The Appin Massacre

Captain Wallis open fired on a camp of Aboriginal Australians before driving them off the edge of a cliff

‘A few of my men heard a child cry. I formed line ranks, entered and pushed on through a thick brush towards the precipitous banks of a deep rocky creek. The dogs gave the alarm, and the natives fled over the cliffs. It was moonlight. I regret to say some [were] shot and others met their fate by rushing in despair over the precipice. Fourteen dead bodies were counted in different directions.’

-Excerpt from the diary of Captain James Wallis

In 1816 indigenous men, women and children were rounded up and forced over a cliff in what became known as the Appin Massacre. Originally estimated to be 14 deaths Indigenous historians now believe the number to be much higher.

Governor Lachlan Macquarie dispatched three military regiments in an attempt to “rid the land of troublesome blacks.” The massacre was fuelled by long-standing land feuds between the settlers and Indigenous Australians along the Nepean River.

"They murdered those people, there's no doubt about it the orders were to strike terror into the survivors by hanging anyone killed in the trees." said Dharawal woman Glenda Chalker, a descendant of one of the survivors of the massacre.

The massacre in Appin was part of a government ordered attack on the local indigenous community. According to Gavin Andrews, a descendant of the Indigenous people in the area at the time the government allowed settlers to forcibly take land off indigenous Australians:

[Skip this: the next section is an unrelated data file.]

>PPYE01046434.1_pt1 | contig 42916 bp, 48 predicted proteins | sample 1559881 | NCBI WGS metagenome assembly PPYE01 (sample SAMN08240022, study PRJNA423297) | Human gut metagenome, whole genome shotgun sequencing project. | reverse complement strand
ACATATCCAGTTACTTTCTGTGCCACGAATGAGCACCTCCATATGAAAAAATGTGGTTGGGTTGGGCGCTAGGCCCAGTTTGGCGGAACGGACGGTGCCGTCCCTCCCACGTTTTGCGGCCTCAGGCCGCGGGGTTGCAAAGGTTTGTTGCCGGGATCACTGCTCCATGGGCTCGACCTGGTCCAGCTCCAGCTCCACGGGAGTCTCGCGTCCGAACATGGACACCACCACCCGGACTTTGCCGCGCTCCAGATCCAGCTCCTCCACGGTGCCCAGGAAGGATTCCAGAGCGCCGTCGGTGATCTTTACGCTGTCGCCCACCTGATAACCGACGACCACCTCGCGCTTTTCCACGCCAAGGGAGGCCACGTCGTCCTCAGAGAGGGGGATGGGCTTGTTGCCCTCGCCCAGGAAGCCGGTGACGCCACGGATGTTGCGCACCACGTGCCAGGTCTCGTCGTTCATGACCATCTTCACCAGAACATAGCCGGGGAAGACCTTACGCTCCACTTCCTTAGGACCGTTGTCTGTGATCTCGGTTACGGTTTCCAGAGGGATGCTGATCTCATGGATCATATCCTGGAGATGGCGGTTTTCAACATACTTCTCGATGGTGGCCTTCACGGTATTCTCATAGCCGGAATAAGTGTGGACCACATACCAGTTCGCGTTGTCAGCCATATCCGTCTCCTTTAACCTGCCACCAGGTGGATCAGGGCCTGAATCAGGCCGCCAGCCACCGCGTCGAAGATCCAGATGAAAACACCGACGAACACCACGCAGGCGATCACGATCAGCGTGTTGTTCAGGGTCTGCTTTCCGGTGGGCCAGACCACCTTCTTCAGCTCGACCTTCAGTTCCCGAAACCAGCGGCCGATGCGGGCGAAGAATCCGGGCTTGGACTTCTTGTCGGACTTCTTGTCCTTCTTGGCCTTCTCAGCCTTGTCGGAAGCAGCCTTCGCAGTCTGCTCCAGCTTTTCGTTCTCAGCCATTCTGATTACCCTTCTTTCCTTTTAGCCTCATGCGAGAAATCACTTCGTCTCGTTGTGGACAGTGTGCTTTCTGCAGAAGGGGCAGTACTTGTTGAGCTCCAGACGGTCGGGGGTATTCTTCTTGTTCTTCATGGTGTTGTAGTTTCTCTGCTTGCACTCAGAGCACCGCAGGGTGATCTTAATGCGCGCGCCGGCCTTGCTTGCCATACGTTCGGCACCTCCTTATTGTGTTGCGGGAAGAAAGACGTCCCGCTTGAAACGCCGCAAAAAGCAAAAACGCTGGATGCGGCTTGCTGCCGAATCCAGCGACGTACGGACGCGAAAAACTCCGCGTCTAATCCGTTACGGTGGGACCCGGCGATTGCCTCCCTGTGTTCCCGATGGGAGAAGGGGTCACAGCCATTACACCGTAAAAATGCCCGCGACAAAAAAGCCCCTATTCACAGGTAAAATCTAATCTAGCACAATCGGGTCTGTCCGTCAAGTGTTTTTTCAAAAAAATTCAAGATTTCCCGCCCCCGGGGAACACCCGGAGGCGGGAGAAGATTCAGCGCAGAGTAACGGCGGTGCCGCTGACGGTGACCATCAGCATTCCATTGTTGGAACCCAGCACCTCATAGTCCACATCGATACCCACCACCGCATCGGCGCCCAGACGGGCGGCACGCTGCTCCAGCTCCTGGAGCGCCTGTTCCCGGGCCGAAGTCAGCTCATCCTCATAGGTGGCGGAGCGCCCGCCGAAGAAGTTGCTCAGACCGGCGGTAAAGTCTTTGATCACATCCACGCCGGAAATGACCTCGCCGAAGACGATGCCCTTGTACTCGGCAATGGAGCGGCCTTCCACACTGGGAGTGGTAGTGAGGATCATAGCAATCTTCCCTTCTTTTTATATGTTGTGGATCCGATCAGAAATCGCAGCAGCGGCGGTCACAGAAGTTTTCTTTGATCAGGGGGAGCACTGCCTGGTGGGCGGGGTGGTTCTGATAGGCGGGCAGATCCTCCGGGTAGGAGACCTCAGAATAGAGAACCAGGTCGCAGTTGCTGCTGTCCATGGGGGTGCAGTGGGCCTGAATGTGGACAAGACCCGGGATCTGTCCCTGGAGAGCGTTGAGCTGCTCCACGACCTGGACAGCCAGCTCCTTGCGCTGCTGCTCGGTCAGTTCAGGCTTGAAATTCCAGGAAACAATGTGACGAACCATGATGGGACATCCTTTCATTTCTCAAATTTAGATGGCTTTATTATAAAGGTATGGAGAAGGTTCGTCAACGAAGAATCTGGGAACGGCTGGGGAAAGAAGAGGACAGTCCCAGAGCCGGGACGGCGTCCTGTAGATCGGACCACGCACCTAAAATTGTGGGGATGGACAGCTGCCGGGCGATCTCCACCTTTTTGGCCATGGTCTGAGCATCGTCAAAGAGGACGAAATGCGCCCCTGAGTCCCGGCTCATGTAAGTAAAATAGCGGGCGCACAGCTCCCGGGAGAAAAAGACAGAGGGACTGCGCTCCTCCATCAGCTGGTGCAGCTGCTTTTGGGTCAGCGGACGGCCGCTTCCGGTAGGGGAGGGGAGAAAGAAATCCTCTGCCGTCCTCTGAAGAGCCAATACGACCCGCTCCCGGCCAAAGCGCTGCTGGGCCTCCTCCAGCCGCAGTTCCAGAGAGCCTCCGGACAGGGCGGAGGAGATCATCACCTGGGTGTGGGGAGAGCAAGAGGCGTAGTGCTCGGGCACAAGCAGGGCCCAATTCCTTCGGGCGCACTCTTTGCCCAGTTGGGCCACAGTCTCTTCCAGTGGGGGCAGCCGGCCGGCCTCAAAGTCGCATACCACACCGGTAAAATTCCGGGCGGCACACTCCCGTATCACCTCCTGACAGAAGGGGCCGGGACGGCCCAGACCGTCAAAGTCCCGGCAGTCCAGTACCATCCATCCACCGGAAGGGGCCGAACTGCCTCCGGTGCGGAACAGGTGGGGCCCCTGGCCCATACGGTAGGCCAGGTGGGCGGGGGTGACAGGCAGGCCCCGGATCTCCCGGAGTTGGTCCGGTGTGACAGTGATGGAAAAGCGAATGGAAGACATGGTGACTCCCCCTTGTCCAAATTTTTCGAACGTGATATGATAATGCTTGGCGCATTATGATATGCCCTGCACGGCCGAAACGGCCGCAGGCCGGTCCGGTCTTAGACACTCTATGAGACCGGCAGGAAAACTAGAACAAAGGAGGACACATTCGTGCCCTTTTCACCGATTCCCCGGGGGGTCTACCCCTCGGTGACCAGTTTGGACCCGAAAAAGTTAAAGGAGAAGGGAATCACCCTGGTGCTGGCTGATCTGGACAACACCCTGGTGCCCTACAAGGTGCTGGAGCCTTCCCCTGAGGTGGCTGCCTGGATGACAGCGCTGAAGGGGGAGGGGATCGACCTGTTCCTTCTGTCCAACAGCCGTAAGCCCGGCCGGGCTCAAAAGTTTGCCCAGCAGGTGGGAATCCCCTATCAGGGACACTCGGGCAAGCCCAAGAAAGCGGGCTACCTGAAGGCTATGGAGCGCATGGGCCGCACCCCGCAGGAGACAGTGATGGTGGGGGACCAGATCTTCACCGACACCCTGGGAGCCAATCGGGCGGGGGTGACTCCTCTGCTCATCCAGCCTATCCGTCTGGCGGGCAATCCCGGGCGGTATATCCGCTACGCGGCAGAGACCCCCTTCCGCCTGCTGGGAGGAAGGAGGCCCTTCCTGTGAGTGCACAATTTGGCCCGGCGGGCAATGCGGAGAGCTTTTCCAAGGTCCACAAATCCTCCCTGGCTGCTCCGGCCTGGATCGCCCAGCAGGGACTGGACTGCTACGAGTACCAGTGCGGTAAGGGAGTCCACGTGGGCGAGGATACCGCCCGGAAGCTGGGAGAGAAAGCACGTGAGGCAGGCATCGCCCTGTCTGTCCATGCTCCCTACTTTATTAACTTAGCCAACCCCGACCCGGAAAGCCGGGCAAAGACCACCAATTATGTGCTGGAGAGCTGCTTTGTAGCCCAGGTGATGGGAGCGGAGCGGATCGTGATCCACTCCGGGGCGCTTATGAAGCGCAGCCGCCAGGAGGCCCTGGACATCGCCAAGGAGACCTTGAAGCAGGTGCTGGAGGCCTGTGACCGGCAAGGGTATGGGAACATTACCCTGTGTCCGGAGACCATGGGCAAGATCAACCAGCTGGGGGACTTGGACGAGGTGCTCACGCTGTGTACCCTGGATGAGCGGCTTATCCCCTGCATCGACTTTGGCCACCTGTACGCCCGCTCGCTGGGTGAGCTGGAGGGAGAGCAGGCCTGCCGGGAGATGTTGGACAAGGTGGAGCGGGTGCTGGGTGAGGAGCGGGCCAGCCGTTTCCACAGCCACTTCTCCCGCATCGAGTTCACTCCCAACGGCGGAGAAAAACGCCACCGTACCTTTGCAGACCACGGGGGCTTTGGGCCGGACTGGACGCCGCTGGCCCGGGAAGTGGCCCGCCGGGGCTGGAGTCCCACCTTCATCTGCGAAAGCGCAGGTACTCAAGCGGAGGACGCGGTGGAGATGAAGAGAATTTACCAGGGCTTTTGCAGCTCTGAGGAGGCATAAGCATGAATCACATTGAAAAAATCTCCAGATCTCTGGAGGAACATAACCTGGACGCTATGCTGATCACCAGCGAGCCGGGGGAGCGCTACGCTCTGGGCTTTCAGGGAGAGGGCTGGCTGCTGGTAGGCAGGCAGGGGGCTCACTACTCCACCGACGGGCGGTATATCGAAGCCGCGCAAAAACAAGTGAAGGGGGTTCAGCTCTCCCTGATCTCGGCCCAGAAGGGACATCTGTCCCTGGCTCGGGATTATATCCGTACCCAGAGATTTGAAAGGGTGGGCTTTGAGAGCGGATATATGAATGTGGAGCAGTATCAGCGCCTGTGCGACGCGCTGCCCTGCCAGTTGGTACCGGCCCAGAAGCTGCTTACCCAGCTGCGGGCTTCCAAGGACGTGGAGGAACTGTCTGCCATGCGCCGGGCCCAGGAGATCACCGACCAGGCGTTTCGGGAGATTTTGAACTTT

"The message sent to the colony at that time was that if you needed the land and the blacks were in the way, it was ok to kill them if you went out and shot were immune from any prosecution." 

When the indigenous Australians were killed, they were hanged from the trees to serve as a warning to the rest of the Aboriginal community.

Every year we commemorate those Indigenous Australians who lost their lives in the callous attack. Sister Kerry Macdermott and ceremony co-ordinator encourages the community to attend the memorial:

“Each year it grows larger and larger ... I think this year is going to be extra special, especially if a lot more people come out I think it will show real respect to our local Aboriginal people if we all show up in a large crowd.”

Header: Wikipedia, Alexander Schramm, A Tribe of Natives on the Banks of the River Torrens, 1850

Related Articles

Discuss this article


Never miss a Nat Geo moment

Your email address